# How many combinations can you find?

I got a interesting question from my boss today.

Imagine you have:

0 1 2 3 4 5 6 7 8 9

and beneath these numbers I have to place 10 numbers and if I place number 6 beneath 0 I must have six zeros placed out. Let me give an example for one combination that I have found.

0 1 2 3 4 5 6 7 8 9

6 2 1 0 0 0 1 0 0 0

I have six zeros and two ones and a number two.

I'm wondering if there is some way to find all combinations that satisfy these conditions. What I believe I have found is that:

A = [0 1 2 3 4 5 6 7 8 9]

I = [1 1 1 1 1 1 1 1 1 1]

X = [x0 x1 x2 x3 x4 x5 x6 x7 x8 x9]

X*A'= X*I'= 10

Any help would be appreciated as, evidently, my bonus depends on a solution :S.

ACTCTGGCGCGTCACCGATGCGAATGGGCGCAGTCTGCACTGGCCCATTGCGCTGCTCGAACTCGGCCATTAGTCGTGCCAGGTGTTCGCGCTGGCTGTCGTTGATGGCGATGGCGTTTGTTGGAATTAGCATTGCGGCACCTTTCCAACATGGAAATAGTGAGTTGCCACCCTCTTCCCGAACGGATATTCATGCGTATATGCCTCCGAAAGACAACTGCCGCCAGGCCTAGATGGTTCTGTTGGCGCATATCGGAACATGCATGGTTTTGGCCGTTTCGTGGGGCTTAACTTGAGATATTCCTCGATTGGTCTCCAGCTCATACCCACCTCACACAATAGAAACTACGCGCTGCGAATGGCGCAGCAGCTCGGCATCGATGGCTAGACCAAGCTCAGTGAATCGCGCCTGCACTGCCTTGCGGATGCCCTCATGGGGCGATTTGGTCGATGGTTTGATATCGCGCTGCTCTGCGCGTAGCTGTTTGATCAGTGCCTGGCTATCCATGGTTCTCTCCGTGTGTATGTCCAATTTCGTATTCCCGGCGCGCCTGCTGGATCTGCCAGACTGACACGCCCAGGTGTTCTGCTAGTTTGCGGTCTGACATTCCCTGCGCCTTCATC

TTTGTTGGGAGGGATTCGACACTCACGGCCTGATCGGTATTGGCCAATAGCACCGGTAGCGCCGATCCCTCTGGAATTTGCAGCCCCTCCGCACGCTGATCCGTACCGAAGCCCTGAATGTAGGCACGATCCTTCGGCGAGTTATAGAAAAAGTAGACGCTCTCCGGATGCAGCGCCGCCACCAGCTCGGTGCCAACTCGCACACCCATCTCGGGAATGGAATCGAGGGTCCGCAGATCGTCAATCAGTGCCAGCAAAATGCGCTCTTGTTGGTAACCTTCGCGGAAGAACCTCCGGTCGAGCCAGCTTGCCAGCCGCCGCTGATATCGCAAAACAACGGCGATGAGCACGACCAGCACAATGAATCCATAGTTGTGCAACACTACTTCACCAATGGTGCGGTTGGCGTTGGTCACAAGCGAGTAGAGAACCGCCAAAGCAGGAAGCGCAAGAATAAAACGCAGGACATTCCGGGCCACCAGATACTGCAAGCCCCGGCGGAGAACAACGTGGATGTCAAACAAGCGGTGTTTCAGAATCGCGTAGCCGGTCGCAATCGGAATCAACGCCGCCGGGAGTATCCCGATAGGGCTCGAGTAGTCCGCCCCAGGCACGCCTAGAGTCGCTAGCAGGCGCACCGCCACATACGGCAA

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You must have zeros under at least four of $5,6,7,8,9$, (otherwise the sum exceeds $10$) so the number under $0$ is at least $4$. Now the total of all the numbers below something besides zero is at most six, so you must have zeros below at least six of $3,4,5,6,7,8,9$. That means the number under zero is at least six. If there are six zeros, the other four must come from $2+1+1$ and that is the solution you have. If there are seven zeros, the other three must come from $2+1$, but you don't have two of anything. $8$ and $9$ zeros fail similarly. You have the only solution.
That's a very neat reasoning. I wonder if it can be generalised to other sizes. For example, all sizes up to $[0\, 1\, 2]$ don't have solutions at all. – TZakrevskiy Dec 10 '13 at 17:09
Your solution can be generalized. Given the range $[0,n]$ you would have $n-3\ 0$'s, $2\ 1$'s, $1\ 2$ and $1\ n-3$. This works for $n \gt 5$ I think this logic can show there are no more, but haven't checked it. For $[0,3]$ there is $2020$ as a special case. – Ross Millikan Dec 10 '13 at 17:16